Monday, April 22, 2013

War against entropy!

The second thermodynamic principle, as Lord Kelvin formulated it in 1859, states that in an isolated system the entropy never decreases.
Since entropy is a measure of disorder and dispersing, this principle states that a system cannot by itself reach order and organisation.

The partial order, with local decrease of entropy, has the result of entropy inrease elsewhere.
For example, the preservation of the contents of a refrigerator, needs dissipation of electric energy, which can be created by burning coal or by fission of atomic nuclei, etc.

In every transformation of energy, there are losses in form of thermal energy. That means that, after much time, the whole universe will have the same temperature and no transformation of energy will be possible, everywhere will be absolute stillness, and we will reach the heat death of the cosmos. Do not worry, it will be after your time.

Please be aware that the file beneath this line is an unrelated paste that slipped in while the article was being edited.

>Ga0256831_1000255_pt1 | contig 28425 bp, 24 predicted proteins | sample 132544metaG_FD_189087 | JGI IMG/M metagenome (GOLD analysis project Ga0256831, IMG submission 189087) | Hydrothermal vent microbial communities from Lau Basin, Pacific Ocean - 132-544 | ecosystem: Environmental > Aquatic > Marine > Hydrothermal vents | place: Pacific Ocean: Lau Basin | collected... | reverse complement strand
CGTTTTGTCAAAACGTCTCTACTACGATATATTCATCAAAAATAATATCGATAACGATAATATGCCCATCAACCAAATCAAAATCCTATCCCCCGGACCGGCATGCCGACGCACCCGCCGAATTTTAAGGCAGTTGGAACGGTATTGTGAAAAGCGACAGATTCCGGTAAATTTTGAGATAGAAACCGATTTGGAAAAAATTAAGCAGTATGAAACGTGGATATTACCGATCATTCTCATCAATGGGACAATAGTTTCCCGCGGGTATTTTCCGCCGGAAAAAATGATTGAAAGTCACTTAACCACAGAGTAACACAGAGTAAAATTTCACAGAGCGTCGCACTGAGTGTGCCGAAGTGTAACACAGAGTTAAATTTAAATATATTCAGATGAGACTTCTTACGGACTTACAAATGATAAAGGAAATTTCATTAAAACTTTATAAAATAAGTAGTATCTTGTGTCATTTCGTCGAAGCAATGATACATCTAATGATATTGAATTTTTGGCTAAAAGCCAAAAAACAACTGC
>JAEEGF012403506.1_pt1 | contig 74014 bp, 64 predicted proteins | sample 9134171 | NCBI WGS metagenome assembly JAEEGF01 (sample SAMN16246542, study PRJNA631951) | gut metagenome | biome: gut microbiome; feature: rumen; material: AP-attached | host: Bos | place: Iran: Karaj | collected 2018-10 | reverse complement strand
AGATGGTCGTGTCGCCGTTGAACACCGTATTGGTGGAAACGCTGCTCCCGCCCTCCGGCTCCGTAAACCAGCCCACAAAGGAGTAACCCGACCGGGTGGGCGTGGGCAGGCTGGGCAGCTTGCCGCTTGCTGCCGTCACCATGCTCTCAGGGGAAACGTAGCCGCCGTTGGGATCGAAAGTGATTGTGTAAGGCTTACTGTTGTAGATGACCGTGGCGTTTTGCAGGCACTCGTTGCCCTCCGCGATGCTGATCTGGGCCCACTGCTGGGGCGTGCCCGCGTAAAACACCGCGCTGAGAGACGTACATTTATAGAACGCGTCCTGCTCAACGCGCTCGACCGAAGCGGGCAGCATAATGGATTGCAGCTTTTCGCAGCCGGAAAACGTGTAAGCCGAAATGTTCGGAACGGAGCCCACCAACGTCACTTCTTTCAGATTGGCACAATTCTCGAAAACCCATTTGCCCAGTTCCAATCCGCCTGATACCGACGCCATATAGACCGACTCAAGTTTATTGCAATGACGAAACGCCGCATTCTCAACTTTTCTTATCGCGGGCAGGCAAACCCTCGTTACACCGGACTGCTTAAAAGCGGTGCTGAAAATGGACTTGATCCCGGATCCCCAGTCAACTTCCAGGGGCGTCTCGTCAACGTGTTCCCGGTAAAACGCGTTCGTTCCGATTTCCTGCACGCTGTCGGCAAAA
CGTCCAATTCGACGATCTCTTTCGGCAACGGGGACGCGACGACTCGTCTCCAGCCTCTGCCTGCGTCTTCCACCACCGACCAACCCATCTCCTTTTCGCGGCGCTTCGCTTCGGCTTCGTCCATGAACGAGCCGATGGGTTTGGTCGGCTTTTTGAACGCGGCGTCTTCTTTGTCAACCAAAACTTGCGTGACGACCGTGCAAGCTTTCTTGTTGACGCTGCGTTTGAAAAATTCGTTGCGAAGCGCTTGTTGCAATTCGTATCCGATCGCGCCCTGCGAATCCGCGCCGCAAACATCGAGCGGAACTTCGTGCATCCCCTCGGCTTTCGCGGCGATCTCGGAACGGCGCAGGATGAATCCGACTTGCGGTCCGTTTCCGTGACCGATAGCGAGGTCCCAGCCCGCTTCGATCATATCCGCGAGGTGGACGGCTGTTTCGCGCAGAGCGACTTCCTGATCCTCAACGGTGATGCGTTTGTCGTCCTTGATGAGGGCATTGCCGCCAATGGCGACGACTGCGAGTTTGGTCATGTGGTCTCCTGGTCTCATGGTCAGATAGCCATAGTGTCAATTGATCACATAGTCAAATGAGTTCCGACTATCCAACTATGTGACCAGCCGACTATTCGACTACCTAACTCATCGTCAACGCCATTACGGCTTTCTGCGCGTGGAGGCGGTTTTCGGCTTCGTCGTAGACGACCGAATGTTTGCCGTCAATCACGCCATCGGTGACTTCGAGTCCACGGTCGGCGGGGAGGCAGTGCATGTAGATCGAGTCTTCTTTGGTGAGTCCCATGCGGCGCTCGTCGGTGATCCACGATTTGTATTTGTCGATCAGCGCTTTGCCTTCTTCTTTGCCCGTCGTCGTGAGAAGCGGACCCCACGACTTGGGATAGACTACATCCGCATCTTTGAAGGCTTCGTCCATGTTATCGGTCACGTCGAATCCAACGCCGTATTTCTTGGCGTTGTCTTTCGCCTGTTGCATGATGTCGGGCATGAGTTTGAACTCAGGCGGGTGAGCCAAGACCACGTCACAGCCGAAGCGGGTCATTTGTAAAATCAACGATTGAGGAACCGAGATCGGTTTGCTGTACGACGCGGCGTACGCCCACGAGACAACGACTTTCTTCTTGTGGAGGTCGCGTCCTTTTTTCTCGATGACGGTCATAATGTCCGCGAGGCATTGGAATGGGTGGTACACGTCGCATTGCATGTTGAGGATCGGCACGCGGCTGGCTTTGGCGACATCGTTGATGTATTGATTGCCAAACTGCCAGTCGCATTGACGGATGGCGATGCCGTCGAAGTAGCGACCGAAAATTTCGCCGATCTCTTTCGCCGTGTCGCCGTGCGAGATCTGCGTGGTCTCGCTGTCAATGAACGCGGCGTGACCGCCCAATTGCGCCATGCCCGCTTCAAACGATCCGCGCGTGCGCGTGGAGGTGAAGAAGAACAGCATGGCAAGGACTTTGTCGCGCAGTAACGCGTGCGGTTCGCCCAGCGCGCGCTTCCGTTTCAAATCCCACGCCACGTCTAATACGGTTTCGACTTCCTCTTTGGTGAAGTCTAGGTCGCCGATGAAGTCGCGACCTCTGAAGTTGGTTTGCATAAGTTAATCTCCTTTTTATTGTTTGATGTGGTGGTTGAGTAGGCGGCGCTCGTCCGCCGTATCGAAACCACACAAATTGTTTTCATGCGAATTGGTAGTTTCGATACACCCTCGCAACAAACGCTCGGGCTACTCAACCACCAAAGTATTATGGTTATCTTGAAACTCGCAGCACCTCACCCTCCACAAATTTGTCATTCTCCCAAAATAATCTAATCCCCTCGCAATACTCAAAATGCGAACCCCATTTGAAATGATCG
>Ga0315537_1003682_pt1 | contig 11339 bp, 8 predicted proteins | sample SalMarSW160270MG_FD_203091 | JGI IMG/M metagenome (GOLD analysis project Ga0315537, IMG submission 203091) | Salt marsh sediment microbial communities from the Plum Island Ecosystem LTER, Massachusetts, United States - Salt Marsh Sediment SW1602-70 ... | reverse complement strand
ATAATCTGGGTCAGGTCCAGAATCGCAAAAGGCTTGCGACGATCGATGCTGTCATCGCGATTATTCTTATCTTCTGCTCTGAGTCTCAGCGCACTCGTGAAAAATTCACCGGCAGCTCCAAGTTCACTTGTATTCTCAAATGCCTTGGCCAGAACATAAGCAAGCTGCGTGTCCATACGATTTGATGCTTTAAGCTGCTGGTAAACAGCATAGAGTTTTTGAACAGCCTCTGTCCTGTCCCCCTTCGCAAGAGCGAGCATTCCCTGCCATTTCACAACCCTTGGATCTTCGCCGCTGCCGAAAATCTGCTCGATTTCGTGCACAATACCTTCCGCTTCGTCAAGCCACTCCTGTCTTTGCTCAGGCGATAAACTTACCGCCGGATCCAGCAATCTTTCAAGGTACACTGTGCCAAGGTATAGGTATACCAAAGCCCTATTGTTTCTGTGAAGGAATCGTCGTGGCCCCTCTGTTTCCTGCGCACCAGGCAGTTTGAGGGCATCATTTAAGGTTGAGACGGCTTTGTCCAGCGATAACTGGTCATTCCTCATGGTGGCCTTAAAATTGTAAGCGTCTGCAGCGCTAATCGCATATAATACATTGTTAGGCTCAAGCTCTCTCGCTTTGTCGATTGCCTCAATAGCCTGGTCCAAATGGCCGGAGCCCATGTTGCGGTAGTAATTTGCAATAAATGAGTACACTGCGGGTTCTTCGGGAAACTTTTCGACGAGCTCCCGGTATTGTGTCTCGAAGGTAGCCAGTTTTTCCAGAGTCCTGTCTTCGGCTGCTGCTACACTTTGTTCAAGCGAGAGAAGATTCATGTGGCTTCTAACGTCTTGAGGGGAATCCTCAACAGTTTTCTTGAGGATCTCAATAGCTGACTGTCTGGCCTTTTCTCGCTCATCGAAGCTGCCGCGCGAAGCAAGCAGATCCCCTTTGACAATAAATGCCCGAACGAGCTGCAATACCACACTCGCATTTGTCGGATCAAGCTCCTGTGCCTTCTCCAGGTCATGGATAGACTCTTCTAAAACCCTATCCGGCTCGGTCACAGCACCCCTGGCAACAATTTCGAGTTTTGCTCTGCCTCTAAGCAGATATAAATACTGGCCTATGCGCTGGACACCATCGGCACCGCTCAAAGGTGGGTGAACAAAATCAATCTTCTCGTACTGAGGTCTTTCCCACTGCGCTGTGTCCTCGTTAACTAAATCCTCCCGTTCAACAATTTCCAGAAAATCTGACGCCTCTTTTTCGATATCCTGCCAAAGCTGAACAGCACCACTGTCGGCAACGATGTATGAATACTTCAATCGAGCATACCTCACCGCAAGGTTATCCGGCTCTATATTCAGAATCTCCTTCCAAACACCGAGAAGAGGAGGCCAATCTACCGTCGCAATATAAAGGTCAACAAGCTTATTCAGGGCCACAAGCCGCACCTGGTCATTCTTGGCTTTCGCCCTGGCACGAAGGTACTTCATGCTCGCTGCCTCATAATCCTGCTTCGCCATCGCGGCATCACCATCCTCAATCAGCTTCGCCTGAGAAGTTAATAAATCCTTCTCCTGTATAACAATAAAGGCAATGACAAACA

If we want to organize a part of a system, we need concentration of information.
When the information about the functioning of an organism is lost, then the organism is dispersed.
We can observe this phenomenon in living creatures and in companies and in cities.

While we are still alive, we try to fight against the increase of entropy.
We organize our family, our company, our city, our country.
We costruct buildings, we write books, we compose music, we paint pictures.
Some works of art are created by one person, as the statues, some need teamwork to be concluded, as the movie films.

In the war against entropy, the composers of chess problems have a small but characteristic role.
They gather information, beauty, difficulty and originality into a composition which stays consolidated in time and it can not be deconstructed into its basic components.